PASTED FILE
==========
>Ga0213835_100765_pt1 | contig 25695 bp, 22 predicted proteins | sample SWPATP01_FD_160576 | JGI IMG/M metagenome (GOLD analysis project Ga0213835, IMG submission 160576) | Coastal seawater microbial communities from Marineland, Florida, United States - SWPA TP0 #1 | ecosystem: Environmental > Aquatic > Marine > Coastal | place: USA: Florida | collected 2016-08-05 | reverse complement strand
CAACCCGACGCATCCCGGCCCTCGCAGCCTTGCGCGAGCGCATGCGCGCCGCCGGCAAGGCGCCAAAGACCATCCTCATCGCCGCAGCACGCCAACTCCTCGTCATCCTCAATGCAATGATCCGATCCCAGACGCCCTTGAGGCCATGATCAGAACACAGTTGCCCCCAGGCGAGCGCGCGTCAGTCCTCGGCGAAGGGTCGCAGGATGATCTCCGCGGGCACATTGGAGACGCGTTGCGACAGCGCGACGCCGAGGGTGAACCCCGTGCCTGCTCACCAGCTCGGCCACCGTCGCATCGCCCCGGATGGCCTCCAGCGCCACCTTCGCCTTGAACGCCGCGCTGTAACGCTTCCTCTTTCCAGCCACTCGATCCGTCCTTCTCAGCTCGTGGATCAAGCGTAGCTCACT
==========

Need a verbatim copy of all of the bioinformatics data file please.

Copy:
>Ga0213835_100765_pt1 | contig 25695 bp, 22 predicted proteins | sample SWPATP01_FD_160576 | JGI IMG/M metagenome (GOLD analysis project Ga0213835, IMG submission 160576) | Coastal seawater microbial communities from Marineland, Florida, United States - SWPA TP0 #1 | ecosystem: Environmental > Aquatic > Marine > Coastal | place: USA: Florida | collected 2016-08-05 | reverse complement strand
CAACCCGACGCATCCCGGCCCTCGCAGCCTTGCGCGAGCGCATGCGCGCCGCCGGCAAGGCGCCAAAGACCATCCTCATCGCCGCAGCACGCCAACTCCTCGTCATCCTCAATGCAATGATCCGATCCCAGACGCCCTTGAGGCCATGATCAGAACACAGTTGCCCCCAGGCGAGCGCGCGTCAGTCCTCGGCGAAGGGTCGCAGGATGATCTCCGCGGGCACATTGGAGACGCGTTGCGACAGCGCGACGCCGAGGGTGAACCCCGTGCCTGCTCACCAGCTCGGCCACCGTCGCATCGCCCCGGATGGCCTCCAGCGCCACCTTCGCCTTGAACGCCGCGCTGTAACGCTTCCTCTTTCCAGCCACTCGATCCGTCCTTCTCAGCTCGTGGATCAAGCGTAGCTCACT